User Interviews, Research and Reports

What does the public value in the news? What helps people trust it? What has broken their trust?

How do these experiences and feelings intersect with the mission and values of journalism? These questions fuel the Trust Project.

These questions fuel the Trust Project.

We created our 8 Trust Indicators by first consulting the public. People across race, ethnicity, gender, generation and U.S. geography shared their news habits, what they valued in news, when and why they trusted it, and when and why they didn’t. We asked what might help renew their trust in news.

Trust Project Interviews

Ten U.S. news readers: Avid to Annoyed
European Interviews and Responses to Digital Prototypes
(interviews by Christine Kurjan, Quiver Consulting)

Readers across race, ethnicity, gender, generation and U.S. geography shared their news habits, what they valued in news, when and why they trust it, and when their trust is broken. We asked what might help renew their trust in news.

From Kurjan’s U.S. interviews and those in Europe, we identified four user types: Avid, Engaged, Opportunistic and Angry. All four types, we learned, value news as an important sources of information. They varied in their confidence levels and in the time they are willing to spend finding and assessing news they find useful and trustworthy.

Three British news readers: Reactions to Trust Indicators and Prototypes
(interviews by Graham Bond, Jaron Murphy, Martin Buckley, Patricia Arlott, Chris Richards, Kevin O’Donovan, all faculty within the School of Business, Law and Communications, Southampton Solent University)

Faculty members at Southampton Solent University’s School of Communications and Marketing interviewed ten people from a diversity of backgrounds in the London area. After in-depth conversations with each, some themes emerged:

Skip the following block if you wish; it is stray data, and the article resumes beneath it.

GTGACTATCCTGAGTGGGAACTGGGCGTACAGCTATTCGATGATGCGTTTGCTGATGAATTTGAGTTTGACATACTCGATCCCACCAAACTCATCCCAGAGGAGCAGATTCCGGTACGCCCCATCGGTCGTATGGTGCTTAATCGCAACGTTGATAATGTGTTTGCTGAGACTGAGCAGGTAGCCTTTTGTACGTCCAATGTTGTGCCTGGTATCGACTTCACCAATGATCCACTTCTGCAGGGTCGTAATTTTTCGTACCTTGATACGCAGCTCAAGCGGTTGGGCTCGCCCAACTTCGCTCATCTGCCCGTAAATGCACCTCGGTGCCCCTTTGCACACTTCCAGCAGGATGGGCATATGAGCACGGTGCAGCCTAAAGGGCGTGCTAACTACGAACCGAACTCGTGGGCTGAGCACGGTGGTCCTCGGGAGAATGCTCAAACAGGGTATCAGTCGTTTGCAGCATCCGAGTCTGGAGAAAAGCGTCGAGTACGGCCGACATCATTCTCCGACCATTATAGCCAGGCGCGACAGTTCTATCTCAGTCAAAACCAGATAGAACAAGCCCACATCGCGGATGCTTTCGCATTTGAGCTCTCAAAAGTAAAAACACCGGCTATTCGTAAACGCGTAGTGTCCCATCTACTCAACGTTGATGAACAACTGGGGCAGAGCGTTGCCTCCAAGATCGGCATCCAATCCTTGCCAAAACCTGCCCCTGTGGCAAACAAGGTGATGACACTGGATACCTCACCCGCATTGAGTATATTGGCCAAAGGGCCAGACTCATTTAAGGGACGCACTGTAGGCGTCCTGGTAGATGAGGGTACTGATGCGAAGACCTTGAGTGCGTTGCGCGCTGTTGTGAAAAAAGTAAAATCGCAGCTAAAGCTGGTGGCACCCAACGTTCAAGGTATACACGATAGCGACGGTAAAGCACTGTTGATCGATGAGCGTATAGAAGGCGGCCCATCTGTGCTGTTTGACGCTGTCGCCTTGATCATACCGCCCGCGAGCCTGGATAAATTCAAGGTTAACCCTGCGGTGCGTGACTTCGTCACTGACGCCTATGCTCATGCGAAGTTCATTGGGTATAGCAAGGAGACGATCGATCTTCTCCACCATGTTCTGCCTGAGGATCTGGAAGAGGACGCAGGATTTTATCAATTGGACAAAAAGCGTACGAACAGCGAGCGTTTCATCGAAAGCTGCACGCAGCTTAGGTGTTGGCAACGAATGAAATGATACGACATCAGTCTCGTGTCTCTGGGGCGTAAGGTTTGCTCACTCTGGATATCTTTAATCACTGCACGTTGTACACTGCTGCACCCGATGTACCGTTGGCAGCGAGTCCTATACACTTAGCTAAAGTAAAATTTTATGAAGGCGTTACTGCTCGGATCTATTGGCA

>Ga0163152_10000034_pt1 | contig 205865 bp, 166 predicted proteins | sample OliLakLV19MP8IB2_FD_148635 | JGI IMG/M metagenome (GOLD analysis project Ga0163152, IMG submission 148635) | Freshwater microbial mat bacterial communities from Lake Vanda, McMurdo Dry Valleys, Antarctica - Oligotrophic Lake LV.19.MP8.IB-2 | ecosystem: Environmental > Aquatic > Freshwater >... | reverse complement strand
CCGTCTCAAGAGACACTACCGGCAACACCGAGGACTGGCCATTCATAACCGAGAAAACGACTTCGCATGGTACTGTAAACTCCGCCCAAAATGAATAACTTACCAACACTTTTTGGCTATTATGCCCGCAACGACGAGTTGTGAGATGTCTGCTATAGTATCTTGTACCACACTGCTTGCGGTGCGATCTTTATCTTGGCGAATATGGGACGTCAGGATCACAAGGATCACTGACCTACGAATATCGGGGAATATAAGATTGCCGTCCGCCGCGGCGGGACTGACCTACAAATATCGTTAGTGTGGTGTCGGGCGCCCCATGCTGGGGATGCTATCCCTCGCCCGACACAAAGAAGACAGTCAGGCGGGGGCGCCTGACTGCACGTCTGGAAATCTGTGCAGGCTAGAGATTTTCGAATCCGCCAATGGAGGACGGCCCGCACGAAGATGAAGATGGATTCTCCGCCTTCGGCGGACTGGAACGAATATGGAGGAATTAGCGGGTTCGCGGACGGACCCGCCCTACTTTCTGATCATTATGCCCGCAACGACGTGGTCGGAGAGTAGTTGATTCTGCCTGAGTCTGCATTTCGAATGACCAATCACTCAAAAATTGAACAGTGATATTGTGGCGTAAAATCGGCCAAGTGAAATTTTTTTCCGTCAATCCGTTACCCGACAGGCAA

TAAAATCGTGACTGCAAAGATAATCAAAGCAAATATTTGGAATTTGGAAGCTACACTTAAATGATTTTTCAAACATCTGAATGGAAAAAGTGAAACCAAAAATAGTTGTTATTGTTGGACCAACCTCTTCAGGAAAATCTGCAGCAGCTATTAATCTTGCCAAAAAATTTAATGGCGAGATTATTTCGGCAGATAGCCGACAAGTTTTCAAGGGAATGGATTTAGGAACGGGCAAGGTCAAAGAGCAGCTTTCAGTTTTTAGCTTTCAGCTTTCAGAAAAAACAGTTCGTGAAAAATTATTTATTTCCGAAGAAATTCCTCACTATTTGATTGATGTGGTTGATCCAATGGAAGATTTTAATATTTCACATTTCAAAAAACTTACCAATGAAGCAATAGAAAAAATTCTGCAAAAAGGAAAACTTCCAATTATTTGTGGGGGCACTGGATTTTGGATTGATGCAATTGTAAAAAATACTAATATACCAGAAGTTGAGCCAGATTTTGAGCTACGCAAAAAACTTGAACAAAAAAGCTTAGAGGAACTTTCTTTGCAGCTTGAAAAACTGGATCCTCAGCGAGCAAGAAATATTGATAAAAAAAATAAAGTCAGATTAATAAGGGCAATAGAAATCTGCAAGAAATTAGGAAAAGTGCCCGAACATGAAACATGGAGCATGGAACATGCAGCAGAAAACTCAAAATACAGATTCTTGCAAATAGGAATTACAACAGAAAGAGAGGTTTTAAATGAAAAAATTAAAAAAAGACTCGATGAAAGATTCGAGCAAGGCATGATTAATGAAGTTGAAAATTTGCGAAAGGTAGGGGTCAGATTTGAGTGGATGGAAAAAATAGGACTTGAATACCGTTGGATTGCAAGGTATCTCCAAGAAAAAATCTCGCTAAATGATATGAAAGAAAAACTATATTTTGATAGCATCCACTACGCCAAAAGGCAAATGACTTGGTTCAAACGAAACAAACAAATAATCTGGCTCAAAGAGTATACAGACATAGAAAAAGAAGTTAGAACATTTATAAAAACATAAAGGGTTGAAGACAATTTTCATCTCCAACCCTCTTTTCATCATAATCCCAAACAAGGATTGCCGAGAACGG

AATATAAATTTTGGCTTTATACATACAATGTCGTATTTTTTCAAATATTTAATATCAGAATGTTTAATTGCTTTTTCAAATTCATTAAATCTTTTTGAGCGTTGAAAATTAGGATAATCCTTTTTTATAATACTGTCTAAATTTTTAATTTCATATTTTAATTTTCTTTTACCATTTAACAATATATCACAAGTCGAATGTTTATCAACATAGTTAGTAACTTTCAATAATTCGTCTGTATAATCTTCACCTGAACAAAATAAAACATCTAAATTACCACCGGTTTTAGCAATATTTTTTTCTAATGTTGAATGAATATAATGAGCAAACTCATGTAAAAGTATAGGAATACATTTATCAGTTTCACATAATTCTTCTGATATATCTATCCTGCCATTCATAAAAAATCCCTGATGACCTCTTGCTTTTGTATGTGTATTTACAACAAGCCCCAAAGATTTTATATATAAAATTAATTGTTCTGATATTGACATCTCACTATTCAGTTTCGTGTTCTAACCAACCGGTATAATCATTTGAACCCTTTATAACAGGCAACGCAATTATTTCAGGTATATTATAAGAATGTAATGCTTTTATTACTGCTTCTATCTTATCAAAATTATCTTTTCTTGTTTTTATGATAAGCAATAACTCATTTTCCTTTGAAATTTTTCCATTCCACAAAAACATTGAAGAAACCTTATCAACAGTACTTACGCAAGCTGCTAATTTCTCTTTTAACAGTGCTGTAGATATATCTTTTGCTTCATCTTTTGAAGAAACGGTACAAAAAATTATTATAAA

• People tended to be loyal to one or two news sites that had won their trust. They checked these every day.
• Even so, as in our other interviews, people accessed news in many forms
throughout the day: on a branded site, in social media, through search. They cross-checked one news source against another to build a
clearer picture of the news.
• Many viewed non-branded online sites with skepticism, wary of poorly produced “churnalism.”
• Most considered news consumption a civic duty. Some suggested news literacy be taught in schools.
• Many felt the notion of ‘trust verification’ online was extremely valuable.

The Trust Issue in Italy
La Stampa Editor Mario Calabresi reviews the research on audience views of the media in Italy.

Articles and Reports

What People Really Want from News Organizations
Sally Lehrman writes about Trust Project research and its implications in The Atlantic.com.

Trust in Journalism: A Bibliography
Selected resources cover trust-generating tools, graphics, measures of trust, engagement and other topics.

Trust Project Summit Report
Trust Project collaborations winnow the list of 37 Trust Indicator candidates to eight core ones now being displayed by news sites around the world.

Online Chaos Demands Radical Action by Journalism to Earn Trust
Sally Lehrman, then director of journalism ethics at the Markkula Center for Applied Ethics, and Google News Head Richard Gingras lay out the elements of trustworthy news.

Discoveries

In our original interviews starting in 2016, we identified four user types: Avid, Engaged, Opportunistic and Angry. All four types, we learned, value news as an important source of information. They varied, though, in their confidence levels and in the time they were willing to spend finding and assessing news they found useful and trustworthy.

In later interviews conducted in the United Kingdom, more themes emerged. Faculty members at Southampton Solent University’s School of Communications and Marketing interviewed ten people from a diversity of backgrounds in the London area. After in-depth conversations, they found:

  • People tended to be loyal to one or two news sites that had won their trust. They checked these every day.
  • Even so, as in our other interviews, people accessed news in many forms throughout the day: on a branded site, in social media, through search. They cross-checked one news source against another to build a clearer picture of the news.
  • Many viewed non-branded online sites with skepticism, wary of poorly produced “churnalism.”
  • Most considered news consumption a civic duty. Some suggested news literacy be taught in schools.
  • Many felt the notion of ‘trust verification’ online was extremely valuable.

Read the original interviews

United States 

Britain

Europe

External Resources

Gallup and the Knight Foundation
U.S Media Trust Continues to Recover (2018)
Trust in Media Returns to All-Time Low (2016)

Reuters Institute for the Study of Journalism
Digital News Report 2018
Journalism, Media and Technology Trends and Predictions 2019
Polarization and the News Media in Europe

McKinsey & Co./Brazil at Silicon Valley
Brazil Digital Report

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